Production Blog

Have You Cultivated Lately?

Pam Smith
By  Pam Smith , Crops Technology Editor
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There are actually soybeans in this photo, but waterhemp gave this Illinois soybean field some tough competition in 2012. (DTN photo by Pamela Smith)

DECATUR, Ill. (DTN) -- I've been watching a case of weed resistance unfold for the past several crop years. The field is conveniently located near my home and has become the equivalent of a nursery for almost every weed species we have in central Illinois. I keep thinking I'll meet the farmer who cares for this field while I'm photographing weeds, but all I've ever seen are sprayer tracks -- lots of them.

Common waterhemp has become the predominant weed species. What started as a small patch has spread throughout the field over the past three years. I watched flush after flush emerge during the 2012 growing season. I'll swear the stuff grew stronger with each sprayer pass. So far, I've noticed no change in cultural practice other than crop rotation.

Last spring, I had a flashback moment when I saw an old-school field cultivator working in a soybean field just south of Bloomington, Ill. It was one of those rare moments when I was without a camera and I yearned to capture the vintage scene as the farmer toiled toward dusk. I rubbernecked until I couldn't see the tractor and implement -- which come to think about it, was a move reminiscent of cultivating. I could almost smell the Bengay ointment I once relied on after long days spent looking over my shoulder in the days before guidance.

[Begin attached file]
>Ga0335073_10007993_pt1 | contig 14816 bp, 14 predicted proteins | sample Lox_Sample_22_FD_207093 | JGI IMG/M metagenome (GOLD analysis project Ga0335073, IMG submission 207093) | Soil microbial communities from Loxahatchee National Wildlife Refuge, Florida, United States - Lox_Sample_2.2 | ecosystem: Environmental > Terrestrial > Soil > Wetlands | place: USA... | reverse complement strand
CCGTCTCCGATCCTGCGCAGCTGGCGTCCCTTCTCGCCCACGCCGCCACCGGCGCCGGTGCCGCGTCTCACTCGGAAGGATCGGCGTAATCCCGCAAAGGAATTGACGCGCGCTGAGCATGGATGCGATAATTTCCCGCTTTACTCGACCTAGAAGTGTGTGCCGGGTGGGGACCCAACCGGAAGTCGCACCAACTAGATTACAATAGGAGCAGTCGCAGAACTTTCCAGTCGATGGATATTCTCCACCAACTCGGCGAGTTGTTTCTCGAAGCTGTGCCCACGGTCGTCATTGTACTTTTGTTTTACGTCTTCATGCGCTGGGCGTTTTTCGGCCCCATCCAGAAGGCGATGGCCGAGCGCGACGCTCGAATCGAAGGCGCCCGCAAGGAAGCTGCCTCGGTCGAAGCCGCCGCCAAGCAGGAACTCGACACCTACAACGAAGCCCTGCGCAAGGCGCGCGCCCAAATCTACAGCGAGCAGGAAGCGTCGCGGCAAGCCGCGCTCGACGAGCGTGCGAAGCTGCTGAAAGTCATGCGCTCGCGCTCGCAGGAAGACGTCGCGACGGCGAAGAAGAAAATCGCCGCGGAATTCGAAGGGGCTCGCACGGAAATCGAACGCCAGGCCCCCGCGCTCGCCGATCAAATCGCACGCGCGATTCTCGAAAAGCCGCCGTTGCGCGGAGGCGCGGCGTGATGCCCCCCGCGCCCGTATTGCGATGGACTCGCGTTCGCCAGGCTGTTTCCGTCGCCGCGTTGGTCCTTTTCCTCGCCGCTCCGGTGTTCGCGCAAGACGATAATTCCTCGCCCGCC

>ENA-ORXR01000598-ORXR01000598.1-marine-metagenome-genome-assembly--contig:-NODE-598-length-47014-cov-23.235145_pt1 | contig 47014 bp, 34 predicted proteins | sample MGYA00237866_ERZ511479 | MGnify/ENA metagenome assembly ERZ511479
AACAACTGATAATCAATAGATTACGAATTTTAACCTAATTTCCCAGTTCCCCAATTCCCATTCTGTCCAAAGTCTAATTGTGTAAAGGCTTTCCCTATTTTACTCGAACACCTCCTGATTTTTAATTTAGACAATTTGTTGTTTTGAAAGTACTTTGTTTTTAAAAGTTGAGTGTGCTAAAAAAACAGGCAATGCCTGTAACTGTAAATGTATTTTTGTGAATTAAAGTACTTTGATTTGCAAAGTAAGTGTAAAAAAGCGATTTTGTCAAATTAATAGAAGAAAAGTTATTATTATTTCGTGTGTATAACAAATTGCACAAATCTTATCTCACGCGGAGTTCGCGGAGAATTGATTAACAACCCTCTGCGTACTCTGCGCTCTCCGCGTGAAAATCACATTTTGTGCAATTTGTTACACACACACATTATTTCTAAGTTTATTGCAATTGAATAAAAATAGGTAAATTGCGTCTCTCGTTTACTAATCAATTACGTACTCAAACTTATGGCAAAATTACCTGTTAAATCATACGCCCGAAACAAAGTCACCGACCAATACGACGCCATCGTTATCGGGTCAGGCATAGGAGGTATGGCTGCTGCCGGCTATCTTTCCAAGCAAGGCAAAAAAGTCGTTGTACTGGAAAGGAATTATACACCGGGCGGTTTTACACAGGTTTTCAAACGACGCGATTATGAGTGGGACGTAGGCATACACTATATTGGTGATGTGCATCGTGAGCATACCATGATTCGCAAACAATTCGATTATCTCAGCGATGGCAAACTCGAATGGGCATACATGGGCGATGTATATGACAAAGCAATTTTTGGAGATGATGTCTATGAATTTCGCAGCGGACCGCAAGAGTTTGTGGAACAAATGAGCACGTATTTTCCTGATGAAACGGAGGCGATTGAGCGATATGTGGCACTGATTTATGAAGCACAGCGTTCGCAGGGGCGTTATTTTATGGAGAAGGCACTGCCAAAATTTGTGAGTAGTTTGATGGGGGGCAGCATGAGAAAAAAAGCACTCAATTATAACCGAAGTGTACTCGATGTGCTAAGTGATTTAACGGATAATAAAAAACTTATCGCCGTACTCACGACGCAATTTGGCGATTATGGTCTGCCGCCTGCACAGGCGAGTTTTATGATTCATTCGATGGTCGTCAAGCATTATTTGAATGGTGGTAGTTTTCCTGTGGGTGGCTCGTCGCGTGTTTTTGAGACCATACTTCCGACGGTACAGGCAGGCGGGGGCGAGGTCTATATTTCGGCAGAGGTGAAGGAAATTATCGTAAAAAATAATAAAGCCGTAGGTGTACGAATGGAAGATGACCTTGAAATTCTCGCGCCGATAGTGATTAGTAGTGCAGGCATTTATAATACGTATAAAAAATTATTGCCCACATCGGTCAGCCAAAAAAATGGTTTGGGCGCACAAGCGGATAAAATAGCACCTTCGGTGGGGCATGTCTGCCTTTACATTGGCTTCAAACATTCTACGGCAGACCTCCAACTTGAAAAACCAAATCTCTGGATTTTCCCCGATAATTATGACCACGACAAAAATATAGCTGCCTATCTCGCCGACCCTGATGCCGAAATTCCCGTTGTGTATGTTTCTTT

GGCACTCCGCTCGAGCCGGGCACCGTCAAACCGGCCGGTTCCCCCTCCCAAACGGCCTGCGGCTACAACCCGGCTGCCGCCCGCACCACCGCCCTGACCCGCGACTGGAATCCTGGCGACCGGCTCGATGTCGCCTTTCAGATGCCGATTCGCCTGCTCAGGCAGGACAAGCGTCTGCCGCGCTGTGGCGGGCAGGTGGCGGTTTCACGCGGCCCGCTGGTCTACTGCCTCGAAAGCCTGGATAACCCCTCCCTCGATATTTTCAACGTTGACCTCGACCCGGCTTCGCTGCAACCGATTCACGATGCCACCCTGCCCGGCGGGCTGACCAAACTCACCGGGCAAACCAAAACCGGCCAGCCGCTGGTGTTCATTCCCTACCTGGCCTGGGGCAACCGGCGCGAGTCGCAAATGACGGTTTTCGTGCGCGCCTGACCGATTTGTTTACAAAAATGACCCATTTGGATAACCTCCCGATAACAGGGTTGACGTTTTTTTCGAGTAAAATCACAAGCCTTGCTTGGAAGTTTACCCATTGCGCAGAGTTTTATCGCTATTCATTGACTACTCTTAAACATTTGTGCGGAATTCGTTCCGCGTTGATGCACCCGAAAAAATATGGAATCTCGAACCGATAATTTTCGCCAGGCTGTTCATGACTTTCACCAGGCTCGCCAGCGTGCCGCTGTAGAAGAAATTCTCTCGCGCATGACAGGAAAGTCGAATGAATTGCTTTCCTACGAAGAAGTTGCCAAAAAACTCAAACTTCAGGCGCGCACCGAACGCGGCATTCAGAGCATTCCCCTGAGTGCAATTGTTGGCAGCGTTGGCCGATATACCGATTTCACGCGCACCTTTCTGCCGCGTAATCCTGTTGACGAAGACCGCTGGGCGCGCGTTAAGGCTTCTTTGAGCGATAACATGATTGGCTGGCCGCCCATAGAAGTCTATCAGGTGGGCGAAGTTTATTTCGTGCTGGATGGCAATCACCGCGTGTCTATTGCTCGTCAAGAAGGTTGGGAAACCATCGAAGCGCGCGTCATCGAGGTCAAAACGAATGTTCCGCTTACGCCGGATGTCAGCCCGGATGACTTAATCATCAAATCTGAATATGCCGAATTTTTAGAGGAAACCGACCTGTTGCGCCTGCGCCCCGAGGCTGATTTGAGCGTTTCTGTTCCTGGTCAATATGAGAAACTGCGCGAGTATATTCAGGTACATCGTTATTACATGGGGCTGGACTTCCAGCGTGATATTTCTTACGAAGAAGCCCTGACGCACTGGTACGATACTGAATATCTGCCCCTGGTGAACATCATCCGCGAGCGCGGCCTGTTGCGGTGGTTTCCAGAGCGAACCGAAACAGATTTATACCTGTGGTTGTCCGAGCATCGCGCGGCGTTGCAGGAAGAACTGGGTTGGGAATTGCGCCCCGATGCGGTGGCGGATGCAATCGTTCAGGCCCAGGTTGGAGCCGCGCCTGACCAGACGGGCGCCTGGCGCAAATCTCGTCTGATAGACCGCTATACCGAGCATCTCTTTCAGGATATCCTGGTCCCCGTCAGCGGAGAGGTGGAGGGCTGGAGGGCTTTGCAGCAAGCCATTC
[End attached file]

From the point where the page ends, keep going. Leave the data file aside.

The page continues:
In a recent news release, Kevin Bradley, University of Missouri weed scientist, warned that in the war between waterhemp and producers, waterhemp is winning. "It is our driver weed," Bradley wrote. "We pretty much make every decision on that one weed.

"If you've just got glyphosate-resistant waterhemp, you should consider yourself lucky," he added. Waterhemp with multiple resistance to available herbicides makes life even more complicated.

While waterhemp has survival strengths, Bradley noted that it also has weaknesses. The main one is that waterhemp seed is relatively short-lived in the soil. "If you've kept waterhemp from producing seed and returning seed back onto that land for four years, you are probably going to virtually eliminate waterhemp from your field," he noted.

He also pointed out that waterhemp seed does not emerge from low soil depths. That translates to deep tillage -- something that can't be recommended for every situation.

Bradley is trying to get a read on how growers are changing cultural practices in the face of herbicide resistance challenges by conducting an online survey. "Currently, there are very few (if any) sources where we can obtain this information," Bradley told DTN in email correspondence. "USDA cut much of the funding where we used to get this data on tillage practices, etc. so this [survey] is what I came up with to try to get some information.

The survey is only 12 questions long and specifically aimed at Midwest growers. Let's give Bradley a hand at gathering this information and we'll report back on his findings.

The survey can be found at….

Pamela Smith can be reached at


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